Wednesday, November 18, 2009
Review: 'Tis the Season
An annual sign that the holidays are around the corner is the new release from Woodford Reserve's's Master's Collection. This year's product, Seasoned Oak Finish, is the fourth in a series of experimental, limited release bourbons, the first three being the Four Grain, Sonoma-Cutrer Finish and Sweet Mash.
I had the good fortune to visit the Woodford Reserve Distillery in Kentucky to sample the new bourbon out of barrel, before it was bottled. The difference with this distillate, as was the case with the Sonoma, is the wood. Altering the wood is a significant move, since much of the flavor and all of the color of bourbon whiskey comes from the barrel. Woodford is the only bourbon maker that created its own barrels. Thus they have complete control over what sort of vessel they store their liquor in. This freedom allowed master distiller Chris Morris to pick up the phone one day and ask the coopers if they had any wooden staves that had been sitting around in the open air for a time. As chance had it, they did. They had some white oak that had been seasoning in the elements for from three to five years. By some stroke of luck, there were enough staves to make the amount of whiskey Morris needed for his Master's Collection.
And so the barrels were raised from the seasoned oak. According to Morris, the Seasoned Oak Finish uses the oldest oak ever employed in making a whiskey. The booze spent eight months in barrels, and, owing to both that and the age of the wood (most wood for bourbon is aged no more than five months), the whiskey came out much darker than is typically the case with Woodford. The method sort of takes a backwards approach to aging. Instead of letting the whiskey sit for years, it was the wood that did the time. The new dram is not technically bourbon, since the barrel is not made strictly to the government codes the rule the making of bourbon.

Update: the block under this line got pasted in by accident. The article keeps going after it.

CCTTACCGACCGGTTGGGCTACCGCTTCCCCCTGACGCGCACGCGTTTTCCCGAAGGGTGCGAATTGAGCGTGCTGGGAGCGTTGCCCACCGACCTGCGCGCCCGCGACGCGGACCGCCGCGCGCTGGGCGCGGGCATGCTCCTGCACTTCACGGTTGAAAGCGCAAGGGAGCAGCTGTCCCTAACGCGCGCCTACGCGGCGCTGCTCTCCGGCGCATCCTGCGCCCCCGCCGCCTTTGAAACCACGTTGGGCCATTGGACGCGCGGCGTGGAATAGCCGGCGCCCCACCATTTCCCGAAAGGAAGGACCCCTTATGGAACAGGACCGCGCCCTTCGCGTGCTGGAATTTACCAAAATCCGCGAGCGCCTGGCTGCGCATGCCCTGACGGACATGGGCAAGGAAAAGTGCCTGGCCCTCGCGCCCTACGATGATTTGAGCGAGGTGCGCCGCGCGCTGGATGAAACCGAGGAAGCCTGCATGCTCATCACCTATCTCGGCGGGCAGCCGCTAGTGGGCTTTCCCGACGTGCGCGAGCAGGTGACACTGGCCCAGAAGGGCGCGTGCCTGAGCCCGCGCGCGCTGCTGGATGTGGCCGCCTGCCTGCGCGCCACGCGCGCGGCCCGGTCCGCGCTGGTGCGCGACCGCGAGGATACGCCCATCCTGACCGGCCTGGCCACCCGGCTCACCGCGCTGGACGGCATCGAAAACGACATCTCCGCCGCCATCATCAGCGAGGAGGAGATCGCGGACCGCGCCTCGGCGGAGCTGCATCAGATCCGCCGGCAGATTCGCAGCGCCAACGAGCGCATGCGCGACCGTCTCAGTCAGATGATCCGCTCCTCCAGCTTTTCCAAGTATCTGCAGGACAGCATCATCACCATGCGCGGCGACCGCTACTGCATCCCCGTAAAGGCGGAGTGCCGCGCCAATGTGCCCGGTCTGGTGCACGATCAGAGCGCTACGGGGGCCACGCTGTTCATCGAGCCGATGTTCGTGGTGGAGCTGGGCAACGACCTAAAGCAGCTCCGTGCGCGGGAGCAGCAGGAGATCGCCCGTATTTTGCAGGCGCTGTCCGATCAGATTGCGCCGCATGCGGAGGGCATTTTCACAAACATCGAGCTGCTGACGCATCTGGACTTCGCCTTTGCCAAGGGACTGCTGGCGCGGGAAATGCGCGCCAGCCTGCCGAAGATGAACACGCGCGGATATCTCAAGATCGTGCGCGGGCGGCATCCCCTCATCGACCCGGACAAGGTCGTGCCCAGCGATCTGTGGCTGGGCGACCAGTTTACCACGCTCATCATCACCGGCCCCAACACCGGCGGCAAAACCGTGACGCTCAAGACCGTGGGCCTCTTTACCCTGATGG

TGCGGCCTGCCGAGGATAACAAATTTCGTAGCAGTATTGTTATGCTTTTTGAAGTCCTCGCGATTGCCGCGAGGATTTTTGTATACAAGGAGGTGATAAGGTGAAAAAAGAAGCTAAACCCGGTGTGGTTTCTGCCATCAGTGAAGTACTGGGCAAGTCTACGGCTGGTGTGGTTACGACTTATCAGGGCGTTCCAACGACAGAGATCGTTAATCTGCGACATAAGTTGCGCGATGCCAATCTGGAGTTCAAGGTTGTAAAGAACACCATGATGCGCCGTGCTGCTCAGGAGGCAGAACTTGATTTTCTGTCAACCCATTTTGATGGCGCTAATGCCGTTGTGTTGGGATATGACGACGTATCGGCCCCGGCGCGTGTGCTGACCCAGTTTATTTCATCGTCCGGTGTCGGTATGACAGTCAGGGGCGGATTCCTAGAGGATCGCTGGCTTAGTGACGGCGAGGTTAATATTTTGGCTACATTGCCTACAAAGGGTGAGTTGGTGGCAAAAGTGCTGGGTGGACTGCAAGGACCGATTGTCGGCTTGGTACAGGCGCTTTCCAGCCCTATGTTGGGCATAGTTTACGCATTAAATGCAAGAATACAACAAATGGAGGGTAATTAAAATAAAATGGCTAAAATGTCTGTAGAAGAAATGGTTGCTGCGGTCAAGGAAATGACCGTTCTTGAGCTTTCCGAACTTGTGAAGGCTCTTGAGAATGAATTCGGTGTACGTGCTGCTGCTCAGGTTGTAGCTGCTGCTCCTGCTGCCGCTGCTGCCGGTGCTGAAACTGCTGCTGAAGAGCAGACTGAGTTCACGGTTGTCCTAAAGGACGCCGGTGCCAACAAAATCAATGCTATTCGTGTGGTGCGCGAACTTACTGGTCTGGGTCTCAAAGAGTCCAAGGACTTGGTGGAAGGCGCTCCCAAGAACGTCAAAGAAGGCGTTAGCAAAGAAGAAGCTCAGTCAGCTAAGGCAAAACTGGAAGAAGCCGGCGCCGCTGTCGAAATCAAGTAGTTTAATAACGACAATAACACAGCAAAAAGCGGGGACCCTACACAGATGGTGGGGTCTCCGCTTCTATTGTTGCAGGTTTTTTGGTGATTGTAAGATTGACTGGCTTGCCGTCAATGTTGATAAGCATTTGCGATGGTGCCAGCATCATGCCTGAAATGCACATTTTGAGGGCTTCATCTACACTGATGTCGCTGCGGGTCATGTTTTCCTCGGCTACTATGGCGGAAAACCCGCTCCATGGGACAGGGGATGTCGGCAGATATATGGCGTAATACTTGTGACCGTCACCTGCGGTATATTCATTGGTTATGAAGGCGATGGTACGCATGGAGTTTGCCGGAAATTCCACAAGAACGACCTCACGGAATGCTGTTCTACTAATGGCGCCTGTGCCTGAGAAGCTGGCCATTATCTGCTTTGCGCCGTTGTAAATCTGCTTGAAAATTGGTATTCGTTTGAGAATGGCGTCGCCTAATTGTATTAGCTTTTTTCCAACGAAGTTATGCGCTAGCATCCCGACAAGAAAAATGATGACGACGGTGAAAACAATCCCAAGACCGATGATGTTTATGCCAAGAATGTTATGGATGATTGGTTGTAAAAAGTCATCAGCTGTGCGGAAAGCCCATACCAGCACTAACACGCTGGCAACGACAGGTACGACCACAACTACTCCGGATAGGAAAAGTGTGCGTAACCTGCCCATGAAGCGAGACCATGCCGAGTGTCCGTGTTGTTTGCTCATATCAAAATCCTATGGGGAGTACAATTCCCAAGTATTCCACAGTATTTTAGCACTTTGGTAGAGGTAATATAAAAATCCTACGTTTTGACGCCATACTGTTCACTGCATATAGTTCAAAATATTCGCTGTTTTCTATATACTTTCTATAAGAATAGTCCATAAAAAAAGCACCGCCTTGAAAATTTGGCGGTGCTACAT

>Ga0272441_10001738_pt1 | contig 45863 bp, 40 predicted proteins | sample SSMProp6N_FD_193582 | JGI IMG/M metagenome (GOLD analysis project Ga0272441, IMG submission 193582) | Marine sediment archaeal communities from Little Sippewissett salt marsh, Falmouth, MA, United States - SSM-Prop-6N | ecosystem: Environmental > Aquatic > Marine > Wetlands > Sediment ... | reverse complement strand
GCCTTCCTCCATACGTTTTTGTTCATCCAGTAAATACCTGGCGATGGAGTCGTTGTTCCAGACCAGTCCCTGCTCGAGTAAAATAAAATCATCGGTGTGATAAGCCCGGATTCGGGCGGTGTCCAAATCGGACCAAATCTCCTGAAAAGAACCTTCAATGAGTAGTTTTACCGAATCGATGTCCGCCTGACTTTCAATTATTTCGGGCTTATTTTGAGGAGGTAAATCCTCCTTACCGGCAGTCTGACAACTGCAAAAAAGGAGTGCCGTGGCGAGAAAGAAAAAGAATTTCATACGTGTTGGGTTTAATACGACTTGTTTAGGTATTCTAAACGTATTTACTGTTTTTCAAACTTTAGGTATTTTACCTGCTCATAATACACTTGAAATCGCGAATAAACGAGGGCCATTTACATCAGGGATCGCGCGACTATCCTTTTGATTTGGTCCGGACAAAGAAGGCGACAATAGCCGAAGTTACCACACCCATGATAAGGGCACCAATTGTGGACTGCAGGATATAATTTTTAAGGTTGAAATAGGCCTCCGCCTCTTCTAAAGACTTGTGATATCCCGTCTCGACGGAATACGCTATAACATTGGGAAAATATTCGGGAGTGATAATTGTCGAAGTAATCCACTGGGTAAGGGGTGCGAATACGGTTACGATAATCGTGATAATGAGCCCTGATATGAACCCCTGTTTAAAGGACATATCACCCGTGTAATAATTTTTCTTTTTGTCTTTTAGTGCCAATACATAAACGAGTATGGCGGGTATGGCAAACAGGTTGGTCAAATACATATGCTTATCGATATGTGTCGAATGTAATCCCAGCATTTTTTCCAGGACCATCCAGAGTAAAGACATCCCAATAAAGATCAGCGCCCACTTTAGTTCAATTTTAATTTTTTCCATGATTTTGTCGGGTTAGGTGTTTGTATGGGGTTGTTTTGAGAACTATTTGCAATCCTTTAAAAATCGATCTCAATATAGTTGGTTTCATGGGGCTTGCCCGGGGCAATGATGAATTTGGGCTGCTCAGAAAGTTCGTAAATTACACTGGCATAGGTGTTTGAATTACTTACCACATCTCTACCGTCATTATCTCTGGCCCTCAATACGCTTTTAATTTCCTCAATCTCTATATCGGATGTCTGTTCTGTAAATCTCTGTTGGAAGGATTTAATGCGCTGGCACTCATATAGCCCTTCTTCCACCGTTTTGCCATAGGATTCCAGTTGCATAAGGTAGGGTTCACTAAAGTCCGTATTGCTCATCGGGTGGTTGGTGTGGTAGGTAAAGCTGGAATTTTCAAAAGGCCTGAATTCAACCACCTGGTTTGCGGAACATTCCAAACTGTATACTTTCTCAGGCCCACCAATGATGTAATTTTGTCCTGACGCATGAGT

As Morris drilled a hole in a barrel containing the new brew, the liquid poured out a deep orange-amber. The nose was potent: maple syrup, molasses, orange, fig, pear, dark chocolate and spice. The wood has certainly done its work. The taste was robust. There was the usual spark that you get from Woodford's high component of rye, but also smoke, dark cherries, clove and molasses. The spice at the beginning smooths out at you reach the finish, though the tongue keeps tingling all along.
What I have heard among my media compatriots is that this is their favorite edition of the Master's Collection. I would have to agree that its the most successful (though I still do like the Sweet Mash quite a bit). I can certainly seeing it making a potent Manhattan. You don't even need to add the cherry; it's already in the whiskey. And the overall fruitcakey character of the liquor is certainly in keeping with the season.